As recognized by those skilled in the art, memory devices of the type described herein are generally fabricated as an integrated circuit containing a variety of semiconductor devices. The integrated circuit is supported by a substrate. A substrate is often a silicon wafer, but can additionally refer to silicon-on-insulator (SOI) technology, silicon-on-sapphire (SOS) technology, thin film transistor (TFT) technology and other applicable support structures. The integrated circuits are typically repeated multiple times on each substrate. The substrate is further processed to separate the integrated circuits into dies as is well known in the art.
With reference to
As shown in
Methods of forming solder ball contacts having dimensions of approximately 2.5 microns in diameter have been described. Various devices, modules, systems and other apparatus utilizing the solder ball contacts of the invention have been further described. Apparatus utilizing the solder ball contacts of the invention are capable of increased I/O density over conventional C4 technologies.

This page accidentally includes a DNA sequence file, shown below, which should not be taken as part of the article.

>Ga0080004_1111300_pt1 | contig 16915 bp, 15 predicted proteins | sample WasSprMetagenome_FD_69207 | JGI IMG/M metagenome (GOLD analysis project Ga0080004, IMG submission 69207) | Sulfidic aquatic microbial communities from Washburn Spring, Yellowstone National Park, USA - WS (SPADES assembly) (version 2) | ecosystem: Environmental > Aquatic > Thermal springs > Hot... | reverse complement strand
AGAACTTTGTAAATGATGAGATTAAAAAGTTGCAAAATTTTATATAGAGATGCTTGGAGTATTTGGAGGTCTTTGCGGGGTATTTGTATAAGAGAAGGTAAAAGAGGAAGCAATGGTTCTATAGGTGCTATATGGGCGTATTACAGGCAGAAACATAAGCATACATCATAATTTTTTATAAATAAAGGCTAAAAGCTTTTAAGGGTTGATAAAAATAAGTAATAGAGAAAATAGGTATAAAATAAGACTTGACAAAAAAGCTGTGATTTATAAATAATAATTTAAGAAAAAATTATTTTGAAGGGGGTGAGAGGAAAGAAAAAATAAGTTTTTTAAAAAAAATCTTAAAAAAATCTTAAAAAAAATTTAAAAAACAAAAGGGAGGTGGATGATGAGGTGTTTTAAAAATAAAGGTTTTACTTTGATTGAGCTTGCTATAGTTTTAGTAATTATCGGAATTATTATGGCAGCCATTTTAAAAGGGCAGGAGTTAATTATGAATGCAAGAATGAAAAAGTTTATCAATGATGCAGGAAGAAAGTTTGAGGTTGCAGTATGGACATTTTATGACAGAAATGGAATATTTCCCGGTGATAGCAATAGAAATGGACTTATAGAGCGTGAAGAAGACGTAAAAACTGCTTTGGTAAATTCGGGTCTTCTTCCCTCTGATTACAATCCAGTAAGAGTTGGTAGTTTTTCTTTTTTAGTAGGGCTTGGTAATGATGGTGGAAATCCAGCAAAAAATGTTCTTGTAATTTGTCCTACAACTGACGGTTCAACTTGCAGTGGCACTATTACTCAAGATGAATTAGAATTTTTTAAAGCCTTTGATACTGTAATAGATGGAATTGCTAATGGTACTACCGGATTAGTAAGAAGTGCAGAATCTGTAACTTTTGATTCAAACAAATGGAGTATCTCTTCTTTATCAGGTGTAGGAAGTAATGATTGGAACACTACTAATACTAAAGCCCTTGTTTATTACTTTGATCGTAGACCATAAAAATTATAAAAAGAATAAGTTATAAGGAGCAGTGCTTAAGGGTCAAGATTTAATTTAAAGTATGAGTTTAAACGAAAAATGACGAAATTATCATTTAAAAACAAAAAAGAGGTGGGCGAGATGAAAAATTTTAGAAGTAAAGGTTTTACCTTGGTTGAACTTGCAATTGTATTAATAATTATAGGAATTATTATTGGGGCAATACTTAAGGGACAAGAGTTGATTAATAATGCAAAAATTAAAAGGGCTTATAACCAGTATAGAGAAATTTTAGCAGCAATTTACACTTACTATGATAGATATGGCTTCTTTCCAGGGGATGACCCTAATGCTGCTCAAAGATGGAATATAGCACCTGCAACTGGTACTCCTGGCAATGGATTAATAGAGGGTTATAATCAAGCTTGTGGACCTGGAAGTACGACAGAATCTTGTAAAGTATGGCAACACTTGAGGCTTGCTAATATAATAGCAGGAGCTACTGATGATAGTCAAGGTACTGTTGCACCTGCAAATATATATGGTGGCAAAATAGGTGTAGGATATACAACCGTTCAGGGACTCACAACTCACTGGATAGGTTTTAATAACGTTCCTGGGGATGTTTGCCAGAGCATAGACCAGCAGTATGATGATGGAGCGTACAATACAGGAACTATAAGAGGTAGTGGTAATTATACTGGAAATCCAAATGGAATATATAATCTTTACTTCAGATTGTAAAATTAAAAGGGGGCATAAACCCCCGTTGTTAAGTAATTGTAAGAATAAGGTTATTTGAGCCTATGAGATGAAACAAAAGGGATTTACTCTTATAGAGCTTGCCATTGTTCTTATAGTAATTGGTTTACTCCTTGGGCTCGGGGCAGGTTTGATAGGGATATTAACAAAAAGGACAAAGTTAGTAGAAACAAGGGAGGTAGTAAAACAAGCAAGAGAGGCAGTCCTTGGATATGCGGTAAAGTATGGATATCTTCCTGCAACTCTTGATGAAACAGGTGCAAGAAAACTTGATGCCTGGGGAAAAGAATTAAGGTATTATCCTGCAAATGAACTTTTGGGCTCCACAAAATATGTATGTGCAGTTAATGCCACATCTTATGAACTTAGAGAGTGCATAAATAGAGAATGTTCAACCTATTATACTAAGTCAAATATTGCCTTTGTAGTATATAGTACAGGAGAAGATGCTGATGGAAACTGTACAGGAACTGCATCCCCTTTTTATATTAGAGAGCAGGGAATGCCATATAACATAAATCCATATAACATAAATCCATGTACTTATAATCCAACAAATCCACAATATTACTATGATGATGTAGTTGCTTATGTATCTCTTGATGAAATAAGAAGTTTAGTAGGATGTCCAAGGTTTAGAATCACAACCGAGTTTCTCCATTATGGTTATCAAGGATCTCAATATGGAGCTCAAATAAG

While the invention has been described and illustrated with respect to forming solder ball contacts on a semiconductor die, it should be apparent that the same processing techniques can be used to form solder ball contacts on a support, a printed circuit board or other conductor-bearing substrate.
Although specific embodiments have been illustrated and described herein, it will be appreciated by those of ordinary skill in the art that any arrangement which is calculated to achieve the same purpose may be substituted for the specific embodiments shown. Many adaptations of the invention will be apparent to those of ordinary skill in the art. For example, other methods of producing the metal contact pads and through holes may be used without departing from the scope of the invention. In addition, other metallurgies may be used for the solder or the metal contact pads. Accordingly, this application is intended to cover any adaptations or variations of the invention. It is manifestly intended that this invention be limited only by the following claims and equivalents thereof.